Visible emissions are just one part of the rapid increase in toxic global air pollution. Photo: Veeterzy
Visible emissions are just one part of the rapid increase in toxic global air pollution. Photo: Veeterzy
Writer Catherine McGauran
Imagery Multiple sources
Posted on February 26, 2019
Cities

Air pollution: the single greatest health risk of our century

Air pollution is an obvious yet formless threat to the health of city dwellers. Yet despite widespread and growing knowledge of its lethal effects, local and global regulation is still falling behind.
Writer Catherine McGauran
Imagery Multiple sources
Posted on February 26, 2019

This article is part of Foreground’s Toxic City themed series of essays

Managing air quality is an ongoing challenge, especially as demand for energy and transport increases alongside population growth. In the global context air quality in Australian cities is generally considered good, yet approximately 3000 deaths per year in this country are linked to urban air pollution. The World Health Organisation (WHO) claims it to be the “world’s single largest environmental health risk”. Despite living with toxic air for decades, it is only in recent years that scientists are discovering the true extent of its possible harms.

So what exactly is air pollution? The Australian Academy of Science defines it as “air that contains gases, dusts, fumes, chemicals, particulates or odour in harmful amounts.” There are different types of pollution, but the most damaging to human, animal and plant health is called particulate matter (PM), or tiny particles that can make their way into vital organs. These particles, which are hundreds of times narrower than a human hair, have been found in the brain, liver, placenta, spleen, kidneys and bloodstream of people here and around the world. Common contaminants include black carbon (soot), carbon monoxide, nitrogen oxide, ozone and sulfur dioxide. Air pollutants can also be found indoors from gas fires that are not properly ventilated, as well as household chemicals and moulds.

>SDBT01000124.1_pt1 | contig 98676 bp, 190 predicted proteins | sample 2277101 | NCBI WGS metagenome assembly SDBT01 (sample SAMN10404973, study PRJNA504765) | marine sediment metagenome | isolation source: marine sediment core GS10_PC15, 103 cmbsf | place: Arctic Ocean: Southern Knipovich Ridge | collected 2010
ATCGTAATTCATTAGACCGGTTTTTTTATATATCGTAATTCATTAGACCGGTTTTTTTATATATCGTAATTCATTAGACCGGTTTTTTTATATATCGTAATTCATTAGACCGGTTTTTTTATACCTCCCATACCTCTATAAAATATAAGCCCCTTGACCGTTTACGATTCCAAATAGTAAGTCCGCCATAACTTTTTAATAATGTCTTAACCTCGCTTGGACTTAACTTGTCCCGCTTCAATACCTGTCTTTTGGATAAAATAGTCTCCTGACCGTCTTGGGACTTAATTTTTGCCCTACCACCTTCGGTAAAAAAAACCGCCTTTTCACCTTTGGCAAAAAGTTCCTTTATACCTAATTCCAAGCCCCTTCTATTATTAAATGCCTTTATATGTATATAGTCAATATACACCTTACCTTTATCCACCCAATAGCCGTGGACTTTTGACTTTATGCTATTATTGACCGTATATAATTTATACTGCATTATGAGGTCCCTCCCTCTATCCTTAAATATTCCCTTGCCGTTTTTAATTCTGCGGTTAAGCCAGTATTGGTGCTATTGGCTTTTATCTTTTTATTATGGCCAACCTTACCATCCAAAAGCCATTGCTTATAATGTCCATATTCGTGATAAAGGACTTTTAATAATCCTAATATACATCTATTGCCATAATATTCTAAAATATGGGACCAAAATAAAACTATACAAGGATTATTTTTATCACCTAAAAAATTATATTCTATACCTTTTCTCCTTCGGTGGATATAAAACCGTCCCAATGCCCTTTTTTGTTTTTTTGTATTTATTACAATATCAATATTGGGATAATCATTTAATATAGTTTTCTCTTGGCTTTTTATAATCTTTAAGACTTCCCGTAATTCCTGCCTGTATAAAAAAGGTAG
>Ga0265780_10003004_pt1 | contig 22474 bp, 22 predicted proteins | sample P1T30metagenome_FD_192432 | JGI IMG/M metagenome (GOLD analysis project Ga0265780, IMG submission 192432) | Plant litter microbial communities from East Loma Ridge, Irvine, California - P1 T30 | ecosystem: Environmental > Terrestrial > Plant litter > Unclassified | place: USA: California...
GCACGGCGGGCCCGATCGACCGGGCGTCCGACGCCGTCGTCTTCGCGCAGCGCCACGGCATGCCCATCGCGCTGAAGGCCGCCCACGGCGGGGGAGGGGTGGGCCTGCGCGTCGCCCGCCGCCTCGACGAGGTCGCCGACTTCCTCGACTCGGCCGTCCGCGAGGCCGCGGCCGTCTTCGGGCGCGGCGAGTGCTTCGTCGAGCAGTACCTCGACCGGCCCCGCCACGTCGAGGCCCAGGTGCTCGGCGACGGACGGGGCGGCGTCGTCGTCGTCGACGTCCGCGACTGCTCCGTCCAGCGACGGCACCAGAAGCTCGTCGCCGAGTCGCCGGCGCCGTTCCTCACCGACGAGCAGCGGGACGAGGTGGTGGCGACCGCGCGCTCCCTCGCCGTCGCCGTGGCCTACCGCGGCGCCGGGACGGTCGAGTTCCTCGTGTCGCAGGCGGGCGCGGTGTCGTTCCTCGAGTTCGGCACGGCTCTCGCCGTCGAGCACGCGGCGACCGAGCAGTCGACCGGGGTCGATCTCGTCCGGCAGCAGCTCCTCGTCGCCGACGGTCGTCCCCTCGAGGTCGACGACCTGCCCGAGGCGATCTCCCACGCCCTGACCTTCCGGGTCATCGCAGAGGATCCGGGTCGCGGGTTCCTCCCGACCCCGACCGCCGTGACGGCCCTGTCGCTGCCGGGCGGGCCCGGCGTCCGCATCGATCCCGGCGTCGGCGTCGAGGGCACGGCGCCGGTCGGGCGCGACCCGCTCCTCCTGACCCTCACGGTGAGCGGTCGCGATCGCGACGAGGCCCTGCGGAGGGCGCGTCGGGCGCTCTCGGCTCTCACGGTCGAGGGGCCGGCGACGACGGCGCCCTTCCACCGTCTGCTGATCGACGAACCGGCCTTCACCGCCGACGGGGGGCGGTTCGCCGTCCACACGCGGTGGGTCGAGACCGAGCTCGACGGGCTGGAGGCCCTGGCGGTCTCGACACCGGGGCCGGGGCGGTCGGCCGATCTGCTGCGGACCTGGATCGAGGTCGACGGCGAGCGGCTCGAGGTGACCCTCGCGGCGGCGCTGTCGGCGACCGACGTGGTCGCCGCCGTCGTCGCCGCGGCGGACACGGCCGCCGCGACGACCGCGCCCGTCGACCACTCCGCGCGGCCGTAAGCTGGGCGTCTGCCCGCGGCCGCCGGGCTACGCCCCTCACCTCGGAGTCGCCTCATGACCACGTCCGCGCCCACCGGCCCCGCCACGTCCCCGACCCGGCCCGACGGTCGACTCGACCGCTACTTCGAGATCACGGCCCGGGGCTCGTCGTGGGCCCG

Time-lapse: Thick smog rolls into Beijing. Photo/YouTube: Chas Pope

The World Health Organisation (WHO) considers air pollution to be the “world’s single largest environmental health risk” – World Health Organisation @WHO

Research into the extent of the health risks posed by toxic air is relatively recent. The first major study to prove the link between premature death and pollution came from a team of Harvard researchers in 1993, who found that the life expectancy of people who lived in the city with the most polluted air was 26 percent lower than those who lived in the city with the cleanest. The primary connection was cardiovascular and respiratory disease, but now there is strong causative evidence of other inflictions. Exposure to pollution can be as risky as smoking for unborn babies, stunt brain development, affect performance in school, increase the risk of diabetes and autism and there is even evidence to show that it can increase criminal behaviour in teens. In China, it has been linked to general unhappiness.

In Australia the number one cause of pollution is the burning of fossil fuels for transport and industrial processes. Aside from cars and trucks, ships – including tankers and cruise ships – are major polluters. 10 years ago, 15 super-tankers were reported to pollute as much as all the world’s cars. Tankers carry cargo around the world, typically burning bunker fuel. It is a heavy, toxic fuel left over at the end of the refinery process that doesn’t evaporate and emits more sulphur than other fuels. Cruise ships use on average 150 tonnes of fuel per day, producing the equivalent pollution of one-million cars. Australian ports are offering financial incentives to shipping companies that reduce their greenhouse gas emissions to help achieve the International Maritime Organisation’s goal of halving emissions by 2050.

Cargo tankers typically use the most air polluting fuel of any industry or transport system. Photo: JF Vanveen
Cruise ships can use the equivalent of one-million cars per day in fuel. Photo: Katarzyna Ostrowska
The International Maritime Organisation set targets halving greenhouse gas emissions by 2050. Photo: V Nordli-Mathisen